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Yes, the time has come to ask for women makeup artists. With the apex court dismissing an archaic rule banning them in Bollywood, the future looks bright

By Vanessa Rebello


 

A smudged eye or a pale cheek on the sets of a Bollywood film have always been fixed with the shout of one word: “Dada!” Within seconds, a man would appear from the shadows with a sponge in one hand and a trusty makeup bag in the other. And soon, the kohl crisis would be averted. For 59 years, this role has always been played by men because of an archaic rule by the Cine Costume Makeup Artists and Hair Dressers Association (CCMAA), which didn’t allow women to be employed as makeup artists in the film industry.
Finally, makeup artist Charu Khurana and the National Commission for Women took up the cause and petitioned the Supreme Court (SC) to do away with this rule. And on November 10, the SC lifted the ban saying: “We are in 2014, not in 1935. Such things cannot continue even for a day.”

BRUSHED ASIDE

Many a dream and aspiration has been crushed by this outdated, biased rule. Piyu Palkar, for example, started her career on the sets of director Ashutosh Gowarikar, who allowed her to assist other makeup artists and hang around them to learn the tricks of the trade. Palkar assisted the likes of Mickey Contractor and Kapil Bhalla, who supported her wholeheartedly. Things were looking up, but it didn’t last long. She was eventually shown her place as a woman in the industry. “Jaywant Thakre
(well-known makeup artist) was on a set and had started work when I asked permission to enter the makeup van. Much to my surprise, he refused to let me in,” says Palkar. He informed Palkar that she should become a hairstylist like other girls, because they weren’t allowed to do makeup in this industry. “I was so angry. I asked him the reason, but he ended the conversation by saying that the union (CCMAA) would make trouble for him.”

He wasn’t far off the mark. Affiliated with the Federation of Western India Cine Employees—the mother body of all Indian cinema associations—the CCMAA is responsible for regulating membership of hairdressers and makeup artists in the industry and has refused membership to women for the last 59 years. Union members regularly visit film sets to check if anyone is violating the law and charge a hefty fine of `50,000 on people working without a union membership.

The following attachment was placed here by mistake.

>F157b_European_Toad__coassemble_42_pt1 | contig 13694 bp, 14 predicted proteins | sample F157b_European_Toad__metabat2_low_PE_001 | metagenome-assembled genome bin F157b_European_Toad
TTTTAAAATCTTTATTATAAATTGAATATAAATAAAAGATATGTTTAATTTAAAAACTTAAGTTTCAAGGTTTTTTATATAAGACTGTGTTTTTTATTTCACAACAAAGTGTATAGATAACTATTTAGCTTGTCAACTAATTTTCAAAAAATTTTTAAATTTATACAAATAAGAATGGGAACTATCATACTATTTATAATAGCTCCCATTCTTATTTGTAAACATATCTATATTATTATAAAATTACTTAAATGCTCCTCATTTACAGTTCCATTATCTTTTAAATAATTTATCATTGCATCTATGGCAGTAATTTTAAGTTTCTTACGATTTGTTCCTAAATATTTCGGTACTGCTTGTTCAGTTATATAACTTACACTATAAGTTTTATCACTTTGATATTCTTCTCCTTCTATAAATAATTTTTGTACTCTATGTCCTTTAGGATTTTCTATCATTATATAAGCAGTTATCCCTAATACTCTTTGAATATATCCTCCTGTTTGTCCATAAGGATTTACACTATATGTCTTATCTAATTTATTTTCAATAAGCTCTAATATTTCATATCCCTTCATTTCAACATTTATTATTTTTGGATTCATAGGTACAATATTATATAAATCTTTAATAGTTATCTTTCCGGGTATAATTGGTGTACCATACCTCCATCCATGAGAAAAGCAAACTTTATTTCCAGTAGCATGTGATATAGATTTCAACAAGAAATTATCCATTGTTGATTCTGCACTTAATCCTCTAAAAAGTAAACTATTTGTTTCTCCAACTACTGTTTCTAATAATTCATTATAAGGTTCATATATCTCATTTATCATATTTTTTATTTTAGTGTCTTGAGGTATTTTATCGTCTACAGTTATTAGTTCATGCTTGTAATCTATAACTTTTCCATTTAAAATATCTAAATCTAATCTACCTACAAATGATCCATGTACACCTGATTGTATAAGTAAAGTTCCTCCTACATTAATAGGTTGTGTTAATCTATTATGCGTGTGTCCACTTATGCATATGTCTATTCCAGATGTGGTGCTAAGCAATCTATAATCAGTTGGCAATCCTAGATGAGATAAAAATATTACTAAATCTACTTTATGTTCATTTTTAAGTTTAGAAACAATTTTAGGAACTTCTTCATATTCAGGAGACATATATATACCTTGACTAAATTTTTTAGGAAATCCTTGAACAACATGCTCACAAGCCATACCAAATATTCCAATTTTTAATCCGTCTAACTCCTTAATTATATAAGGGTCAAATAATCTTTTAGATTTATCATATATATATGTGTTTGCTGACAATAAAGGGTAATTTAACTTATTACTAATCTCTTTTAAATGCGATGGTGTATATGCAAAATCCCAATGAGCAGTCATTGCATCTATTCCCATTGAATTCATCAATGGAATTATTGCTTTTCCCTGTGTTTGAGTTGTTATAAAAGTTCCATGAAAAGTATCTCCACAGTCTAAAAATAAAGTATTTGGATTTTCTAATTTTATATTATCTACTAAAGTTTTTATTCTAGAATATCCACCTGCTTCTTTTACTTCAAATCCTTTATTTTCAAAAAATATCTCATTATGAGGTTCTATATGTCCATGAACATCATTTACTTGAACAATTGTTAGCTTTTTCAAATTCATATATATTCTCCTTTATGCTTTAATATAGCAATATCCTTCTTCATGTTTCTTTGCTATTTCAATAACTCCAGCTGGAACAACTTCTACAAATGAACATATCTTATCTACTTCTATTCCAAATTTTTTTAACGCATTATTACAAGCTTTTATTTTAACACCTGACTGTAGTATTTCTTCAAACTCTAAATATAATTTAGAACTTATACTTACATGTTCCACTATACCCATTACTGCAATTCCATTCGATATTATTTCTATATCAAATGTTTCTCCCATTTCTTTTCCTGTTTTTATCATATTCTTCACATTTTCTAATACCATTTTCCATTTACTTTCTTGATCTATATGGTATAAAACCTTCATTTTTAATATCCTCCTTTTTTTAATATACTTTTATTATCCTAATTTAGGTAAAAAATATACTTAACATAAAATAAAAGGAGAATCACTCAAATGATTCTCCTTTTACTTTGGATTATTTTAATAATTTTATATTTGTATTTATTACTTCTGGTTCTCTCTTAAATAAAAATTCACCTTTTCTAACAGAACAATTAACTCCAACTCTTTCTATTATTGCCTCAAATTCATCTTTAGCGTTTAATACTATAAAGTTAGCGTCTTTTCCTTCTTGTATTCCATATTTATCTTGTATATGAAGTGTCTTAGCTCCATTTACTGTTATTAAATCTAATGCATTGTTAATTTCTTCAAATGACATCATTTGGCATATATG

GENDER BIAS

But what was the reason for the existence of such a rule? While the common answer is that it was done to protect the interests of male makeup artists in the industry, there are other reasons. Palkar’s guru and makeup veteran, Pandhari Juker (fondly called Pandhari Dada), has been in the industry since 1961. “I asked Dada the reason and he said that women have never been able to work long hours, and perhaps that’s why the rule has been passed down,” says Palkar.

However, Asha Hariharan, a veteran with 32 years experience in hair and makeup, says: “Earlier, makeup artists were not affluent or educated. It was important to keep in mind the security of the women who were employed, which is why a rule like this might have come into play. But those days are gone.”

But there were ways to beat the system. Many women became personal makeup artists to celebrities. This allowed them to work with them across editorial and advertising genres. However, when it came to working on a particular film, it was not legal. “When people from the union came around, these women make-up artists would hide in the bathroom or pretend to be yoga instructors or such,” informs Palkar. Hariharan reduced her chances of trouble with the union by positioning herself as a “Look Expert”. “I’m responsible for the actor’s entire look, not just hair or makeup,” she explains. “I only get into makeup when absolutely required.”
Actress Bhavna Ruparel confirms the presence of these artists in the industry. She has worked with a number of make-up artists, women and men. “Let’s face is, no one understands the shapes, contours and textures of a woman’s face as well as a woman,” she says. “It comes from the sheer number of hours we spend looking at ourselves in the mirror. Personally, I prefer working with women makeup artists, of whom there are a fair number in the industry. This SC ruling will make it easier for a new crop of women artists to enter Bollywood. Also, the existing ones need no longer hide.”

Makeup Artist_AS (23)

Women have been working only as hair stylists in Bollywood

WOMAN POWER

The future of women makeup artists looks promising. “The film industry has been unfair and biased for far too long. It’s about time things changed,” says Palkar. Hariharan feels that creativity and talent are not exclusive to the male gender. However, he doesn’t consider the SC ruling a landmark one. “It has come too late for it to be called a landmark one.” The last word on this is Bhavna’s. “The days of the makeup artist always being a ‘Dada’ are gone.” Time for the make-up didis?

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